The European equivalent of the UPC system is the European Article Numbering European Article Numbering system (EAN) system. It added two extra digits and, with the growth of the European Union during the end of the twentieth century, became the most popular system. North American scanners were later required by the UCC to read all EAN items. Other code systems in use around the world included letters with their numbers.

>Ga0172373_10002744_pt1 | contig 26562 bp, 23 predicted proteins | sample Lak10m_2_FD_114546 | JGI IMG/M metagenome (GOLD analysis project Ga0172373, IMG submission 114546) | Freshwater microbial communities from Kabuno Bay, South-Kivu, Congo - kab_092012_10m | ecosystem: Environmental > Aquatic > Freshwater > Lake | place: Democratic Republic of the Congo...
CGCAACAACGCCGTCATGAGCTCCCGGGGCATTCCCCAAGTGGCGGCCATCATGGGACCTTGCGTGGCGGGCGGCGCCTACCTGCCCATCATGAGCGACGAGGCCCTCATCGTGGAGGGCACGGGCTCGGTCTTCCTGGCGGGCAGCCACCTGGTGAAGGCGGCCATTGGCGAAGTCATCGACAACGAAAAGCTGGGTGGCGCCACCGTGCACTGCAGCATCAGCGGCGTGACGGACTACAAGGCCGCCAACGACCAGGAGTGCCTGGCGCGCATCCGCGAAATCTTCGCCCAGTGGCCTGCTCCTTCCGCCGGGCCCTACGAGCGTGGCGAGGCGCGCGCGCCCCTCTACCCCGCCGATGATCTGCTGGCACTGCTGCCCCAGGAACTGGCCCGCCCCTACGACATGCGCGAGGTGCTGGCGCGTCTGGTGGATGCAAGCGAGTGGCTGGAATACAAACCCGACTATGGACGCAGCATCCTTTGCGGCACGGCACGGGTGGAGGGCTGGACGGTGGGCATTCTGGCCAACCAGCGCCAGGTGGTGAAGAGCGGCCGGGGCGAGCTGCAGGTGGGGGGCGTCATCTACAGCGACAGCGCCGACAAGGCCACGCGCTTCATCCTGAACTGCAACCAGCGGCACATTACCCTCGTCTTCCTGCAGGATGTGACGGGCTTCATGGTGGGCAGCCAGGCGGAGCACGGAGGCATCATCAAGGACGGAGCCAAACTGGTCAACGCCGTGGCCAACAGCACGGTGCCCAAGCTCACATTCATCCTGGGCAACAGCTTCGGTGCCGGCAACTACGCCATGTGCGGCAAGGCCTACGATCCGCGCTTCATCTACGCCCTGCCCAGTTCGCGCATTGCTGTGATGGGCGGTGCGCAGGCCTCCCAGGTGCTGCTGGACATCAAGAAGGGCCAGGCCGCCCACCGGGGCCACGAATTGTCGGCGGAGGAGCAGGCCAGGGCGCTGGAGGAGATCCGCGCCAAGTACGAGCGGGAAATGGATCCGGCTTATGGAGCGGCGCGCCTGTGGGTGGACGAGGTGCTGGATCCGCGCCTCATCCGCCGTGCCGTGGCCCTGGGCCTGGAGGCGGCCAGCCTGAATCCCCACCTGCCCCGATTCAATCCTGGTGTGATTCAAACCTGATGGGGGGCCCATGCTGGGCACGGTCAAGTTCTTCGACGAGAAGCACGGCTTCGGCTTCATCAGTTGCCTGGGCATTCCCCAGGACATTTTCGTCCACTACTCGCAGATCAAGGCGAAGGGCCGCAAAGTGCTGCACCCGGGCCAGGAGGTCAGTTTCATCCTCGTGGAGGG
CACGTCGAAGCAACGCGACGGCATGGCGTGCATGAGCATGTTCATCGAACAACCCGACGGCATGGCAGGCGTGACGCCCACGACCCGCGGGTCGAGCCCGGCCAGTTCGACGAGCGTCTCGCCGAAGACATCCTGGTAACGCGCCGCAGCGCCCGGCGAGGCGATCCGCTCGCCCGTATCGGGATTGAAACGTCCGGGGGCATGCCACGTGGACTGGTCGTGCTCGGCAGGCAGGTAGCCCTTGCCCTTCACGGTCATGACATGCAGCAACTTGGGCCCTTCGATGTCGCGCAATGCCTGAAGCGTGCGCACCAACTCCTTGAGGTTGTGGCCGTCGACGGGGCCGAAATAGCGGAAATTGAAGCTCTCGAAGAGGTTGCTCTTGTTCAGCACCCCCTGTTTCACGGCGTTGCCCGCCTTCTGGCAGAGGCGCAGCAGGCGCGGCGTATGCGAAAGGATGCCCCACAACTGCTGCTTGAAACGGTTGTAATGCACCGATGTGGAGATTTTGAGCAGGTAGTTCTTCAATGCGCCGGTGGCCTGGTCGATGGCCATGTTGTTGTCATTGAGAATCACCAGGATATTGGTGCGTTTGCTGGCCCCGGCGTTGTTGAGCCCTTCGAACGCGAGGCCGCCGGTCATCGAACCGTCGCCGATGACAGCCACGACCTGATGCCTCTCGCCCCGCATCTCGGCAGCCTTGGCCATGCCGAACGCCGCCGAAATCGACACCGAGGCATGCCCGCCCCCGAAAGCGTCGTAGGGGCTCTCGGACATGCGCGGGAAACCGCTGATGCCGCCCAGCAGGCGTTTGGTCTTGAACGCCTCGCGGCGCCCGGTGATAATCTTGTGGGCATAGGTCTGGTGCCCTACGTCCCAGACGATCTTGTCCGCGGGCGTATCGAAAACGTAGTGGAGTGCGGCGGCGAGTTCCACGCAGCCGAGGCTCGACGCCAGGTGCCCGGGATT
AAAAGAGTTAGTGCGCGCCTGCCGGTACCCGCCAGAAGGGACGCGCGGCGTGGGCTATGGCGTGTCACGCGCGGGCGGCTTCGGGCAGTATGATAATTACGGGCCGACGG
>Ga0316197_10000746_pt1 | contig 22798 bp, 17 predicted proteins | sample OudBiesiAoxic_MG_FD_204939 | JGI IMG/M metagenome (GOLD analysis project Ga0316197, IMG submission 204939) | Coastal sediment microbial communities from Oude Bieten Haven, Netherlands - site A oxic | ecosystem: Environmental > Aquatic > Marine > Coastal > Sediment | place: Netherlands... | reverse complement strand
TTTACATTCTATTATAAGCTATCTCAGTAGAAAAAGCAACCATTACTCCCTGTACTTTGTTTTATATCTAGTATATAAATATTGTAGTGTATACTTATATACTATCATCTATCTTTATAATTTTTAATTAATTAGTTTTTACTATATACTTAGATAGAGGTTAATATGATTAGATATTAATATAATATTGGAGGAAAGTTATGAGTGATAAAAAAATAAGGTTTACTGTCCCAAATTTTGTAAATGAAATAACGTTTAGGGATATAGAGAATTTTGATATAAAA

As predicted during the early days of bar codes, the adoption of this technology created savings for retailers in a number of ways. Training to use the equipment was much easier than training to operate a traditional cash register, in which individual items had to be entered manually. Transactions were completed in less than half the time compared with transactions on registers without scanners. Stores could thus handle more customers at checkout without hiring additional employees. The accuracy rate for cashiers went from an average of one mistake per one hundred items using a cash register to one mistake per ten thousand items for an optical character reader, one in three million for a wand, and one in seventy million using laser technology.